The playwright Alejandro Morales has crafted a deftly poetic, daringly structured (his use of repetition and motif-like themes is expert), emotionally evocative work that that nakedly displays and dissects the underlying desires of these characters who all have walls up on one level or another against everyone -- including those they most care about; inluding themselves. He quite perceptively explores the ever-shifting and changing nature of friendships and interpersonal relationships, what it means to fall in and out of love, and what happens to people when their dreams don't come true. I don't doubt that many in the audience will find a certain resonance in the with themselves (at 20 or so) with these characters.

I hasten to mention that SILENT CONCERTO isn't some mournful, humorless exercise in longing and regret. It's hystericaly funny at times and Scott Ebersold's direction keeps the piece moving with a vibrancy and crackling energy that never flags throughout. He's ably abetted by his gifted cast.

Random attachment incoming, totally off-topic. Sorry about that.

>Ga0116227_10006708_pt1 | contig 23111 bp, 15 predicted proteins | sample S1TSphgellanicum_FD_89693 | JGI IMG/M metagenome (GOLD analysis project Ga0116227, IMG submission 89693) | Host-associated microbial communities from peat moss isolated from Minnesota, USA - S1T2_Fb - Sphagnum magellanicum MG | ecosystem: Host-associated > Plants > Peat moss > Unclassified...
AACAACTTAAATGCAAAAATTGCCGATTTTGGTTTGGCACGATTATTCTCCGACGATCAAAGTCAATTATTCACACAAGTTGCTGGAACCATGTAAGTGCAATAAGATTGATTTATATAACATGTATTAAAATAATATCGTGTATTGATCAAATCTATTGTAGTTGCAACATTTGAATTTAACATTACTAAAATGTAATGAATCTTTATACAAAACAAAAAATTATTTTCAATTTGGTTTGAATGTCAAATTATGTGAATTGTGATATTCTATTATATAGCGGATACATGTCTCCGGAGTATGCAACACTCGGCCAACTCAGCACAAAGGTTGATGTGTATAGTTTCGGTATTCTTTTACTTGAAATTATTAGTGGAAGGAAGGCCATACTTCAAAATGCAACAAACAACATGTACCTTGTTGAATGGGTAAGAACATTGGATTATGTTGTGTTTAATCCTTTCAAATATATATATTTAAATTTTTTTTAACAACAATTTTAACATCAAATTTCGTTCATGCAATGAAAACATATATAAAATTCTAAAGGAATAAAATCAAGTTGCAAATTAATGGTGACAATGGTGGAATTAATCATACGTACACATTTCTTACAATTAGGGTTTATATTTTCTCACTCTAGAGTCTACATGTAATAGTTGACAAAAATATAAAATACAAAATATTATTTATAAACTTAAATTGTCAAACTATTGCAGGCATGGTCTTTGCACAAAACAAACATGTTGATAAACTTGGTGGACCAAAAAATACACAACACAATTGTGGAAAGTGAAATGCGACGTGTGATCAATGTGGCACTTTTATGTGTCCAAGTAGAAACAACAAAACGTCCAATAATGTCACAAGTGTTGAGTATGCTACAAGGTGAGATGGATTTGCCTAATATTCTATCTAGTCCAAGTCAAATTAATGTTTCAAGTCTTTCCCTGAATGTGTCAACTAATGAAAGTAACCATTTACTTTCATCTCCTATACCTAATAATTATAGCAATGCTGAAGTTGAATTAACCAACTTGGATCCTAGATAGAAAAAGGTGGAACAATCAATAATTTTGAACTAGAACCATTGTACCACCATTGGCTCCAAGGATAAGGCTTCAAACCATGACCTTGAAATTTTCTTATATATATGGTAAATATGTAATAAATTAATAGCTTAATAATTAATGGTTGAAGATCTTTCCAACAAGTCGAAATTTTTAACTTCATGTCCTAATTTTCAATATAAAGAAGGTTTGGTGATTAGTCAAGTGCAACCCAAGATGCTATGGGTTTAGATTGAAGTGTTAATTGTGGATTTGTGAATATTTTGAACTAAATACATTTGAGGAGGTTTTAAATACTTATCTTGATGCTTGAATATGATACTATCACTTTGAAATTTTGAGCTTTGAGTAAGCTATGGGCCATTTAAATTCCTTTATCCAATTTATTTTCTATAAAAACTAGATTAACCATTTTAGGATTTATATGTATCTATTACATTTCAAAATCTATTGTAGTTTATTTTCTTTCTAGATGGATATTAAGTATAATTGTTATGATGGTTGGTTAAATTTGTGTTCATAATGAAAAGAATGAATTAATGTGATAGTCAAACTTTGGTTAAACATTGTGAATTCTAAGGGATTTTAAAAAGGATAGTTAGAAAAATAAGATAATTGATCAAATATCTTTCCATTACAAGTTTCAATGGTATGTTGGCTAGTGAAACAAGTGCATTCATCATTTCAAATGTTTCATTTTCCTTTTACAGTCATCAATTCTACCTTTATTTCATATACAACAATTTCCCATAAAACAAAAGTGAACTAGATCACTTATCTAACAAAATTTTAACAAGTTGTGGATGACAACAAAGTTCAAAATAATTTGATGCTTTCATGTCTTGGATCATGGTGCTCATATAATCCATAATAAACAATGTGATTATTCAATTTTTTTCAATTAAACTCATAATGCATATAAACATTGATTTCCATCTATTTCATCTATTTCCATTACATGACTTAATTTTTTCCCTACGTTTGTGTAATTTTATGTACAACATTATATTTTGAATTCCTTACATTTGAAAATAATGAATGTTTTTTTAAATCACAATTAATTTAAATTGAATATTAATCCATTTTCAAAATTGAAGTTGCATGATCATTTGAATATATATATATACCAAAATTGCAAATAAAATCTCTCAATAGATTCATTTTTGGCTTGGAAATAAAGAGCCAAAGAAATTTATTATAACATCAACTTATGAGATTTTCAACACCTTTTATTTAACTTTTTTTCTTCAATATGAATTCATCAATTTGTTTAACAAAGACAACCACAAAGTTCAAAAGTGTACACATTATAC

Ivan Quintanilla effectively and touchingly embodies the spirit of the sensitive, pensive writer struggling to find his voice and be able to fully connect with these two dysfunctional people he cares about. Gregory Marcel adroitly presents the portrait of the stunningly beautiful object of desire of both who completely loses himself when he's forced to stop gazing upon his own reflection in the mirror and look within. Most impressive is Susan Louise O'Connor who has the kind of dynamism, fearlessness, specificity and effortless comedic timing that is the mark of a great actress.

SILENT CONCERTO is a extremely clever, well-crafted, well-performed rather haunting work that stays with you long after the final fade. Playwright Alejandro Morales is clearly an accomplished talent. I look forward to his next work.